Checklist: is it time for me teach my child to write their name?
- Is your child able to draw a vertical and horizontal line, a circle and an upright and diagonal cross? If so, you can move on to the next step. If not, you need to spend some time working on developing the lines and strokes before you get going with learning to write their name.
- Is your child able to draw the basic shapes: a circle, square, and triangle? If they can, you are ready for the next step. If not, spend some time developing the basic shapes. The investment will be well worth it when to comes to learning to write your name.
- Is your child able to hold and manipulate a writing tool? If they can’t do that, it is not the time to be learning to write their name. Invest some time in teaching them to cut, and developing the muscles and movement patterns for developing pencil control for handwriting.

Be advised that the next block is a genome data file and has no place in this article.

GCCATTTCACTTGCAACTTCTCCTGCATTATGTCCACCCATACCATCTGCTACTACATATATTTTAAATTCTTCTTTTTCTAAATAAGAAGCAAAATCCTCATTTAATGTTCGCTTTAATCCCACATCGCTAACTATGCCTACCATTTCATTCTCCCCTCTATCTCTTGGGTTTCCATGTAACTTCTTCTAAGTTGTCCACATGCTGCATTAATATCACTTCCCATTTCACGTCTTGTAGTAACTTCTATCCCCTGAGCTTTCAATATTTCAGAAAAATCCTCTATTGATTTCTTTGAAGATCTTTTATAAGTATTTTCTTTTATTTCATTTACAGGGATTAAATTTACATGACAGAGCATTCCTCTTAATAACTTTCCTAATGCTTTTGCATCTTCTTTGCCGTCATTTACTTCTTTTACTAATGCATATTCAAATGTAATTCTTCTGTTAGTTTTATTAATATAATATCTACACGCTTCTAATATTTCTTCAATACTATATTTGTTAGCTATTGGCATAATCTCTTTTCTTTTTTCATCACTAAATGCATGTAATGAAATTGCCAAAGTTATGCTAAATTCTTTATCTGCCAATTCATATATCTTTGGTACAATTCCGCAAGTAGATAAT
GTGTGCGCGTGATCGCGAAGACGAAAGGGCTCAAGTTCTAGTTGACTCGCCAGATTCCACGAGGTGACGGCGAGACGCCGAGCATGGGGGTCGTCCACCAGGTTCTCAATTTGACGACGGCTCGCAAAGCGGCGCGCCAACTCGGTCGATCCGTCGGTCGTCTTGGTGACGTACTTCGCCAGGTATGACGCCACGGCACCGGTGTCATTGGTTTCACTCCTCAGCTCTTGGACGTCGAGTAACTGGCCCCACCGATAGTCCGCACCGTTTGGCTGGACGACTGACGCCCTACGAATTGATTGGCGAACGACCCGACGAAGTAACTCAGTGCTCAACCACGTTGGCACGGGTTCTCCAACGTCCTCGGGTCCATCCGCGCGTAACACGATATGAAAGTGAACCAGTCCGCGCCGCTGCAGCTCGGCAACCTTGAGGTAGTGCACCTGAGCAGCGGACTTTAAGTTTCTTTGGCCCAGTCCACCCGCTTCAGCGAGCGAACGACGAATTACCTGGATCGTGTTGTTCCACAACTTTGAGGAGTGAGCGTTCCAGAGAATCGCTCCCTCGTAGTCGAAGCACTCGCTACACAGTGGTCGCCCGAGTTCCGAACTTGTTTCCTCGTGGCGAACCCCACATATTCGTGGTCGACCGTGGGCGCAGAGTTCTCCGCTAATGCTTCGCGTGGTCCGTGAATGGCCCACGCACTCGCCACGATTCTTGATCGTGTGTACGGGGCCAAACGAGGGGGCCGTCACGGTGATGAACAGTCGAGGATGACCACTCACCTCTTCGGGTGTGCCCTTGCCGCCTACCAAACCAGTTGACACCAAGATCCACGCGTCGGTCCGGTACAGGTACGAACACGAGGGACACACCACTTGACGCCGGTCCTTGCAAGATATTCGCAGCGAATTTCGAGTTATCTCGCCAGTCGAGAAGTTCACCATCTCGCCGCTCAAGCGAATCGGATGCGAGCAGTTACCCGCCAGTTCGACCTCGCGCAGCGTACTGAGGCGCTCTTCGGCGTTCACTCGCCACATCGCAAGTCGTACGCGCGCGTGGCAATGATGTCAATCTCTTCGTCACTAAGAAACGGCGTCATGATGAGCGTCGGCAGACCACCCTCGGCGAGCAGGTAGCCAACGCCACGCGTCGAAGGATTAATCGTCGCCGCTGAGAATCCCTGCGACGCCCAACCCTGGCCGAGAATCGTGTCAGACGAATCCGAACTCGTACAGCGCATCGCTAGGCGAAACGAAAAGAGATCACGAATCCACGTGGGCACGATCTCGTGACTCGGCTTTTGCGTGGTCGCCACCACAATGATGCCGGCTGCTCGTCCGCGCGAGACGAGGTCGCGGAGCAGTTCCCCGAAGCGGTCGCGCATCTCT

All of these in place? You are good to go!
Oh, sorry one more!
- And that is Developmental readiness. Developmental readiness is your child being ready to tackle the task in terms of interest. All the foundation skills may be in place but if your child is just not interested it is not the right time. They will get interested when they see others writing.
Dentia Dinger from Play Counts says the following:
“Parents if you are THAT anxious about your child writing . . .then put down your phone, walk away from your computer and WRITE. The majority of children bring what they learn from the adults in their life and their experiences into their play. . . If you want your child to be kind: MODEL kindness. If you want your child to be patient: MODEL patience. If you want your child to write: MODEL writing.”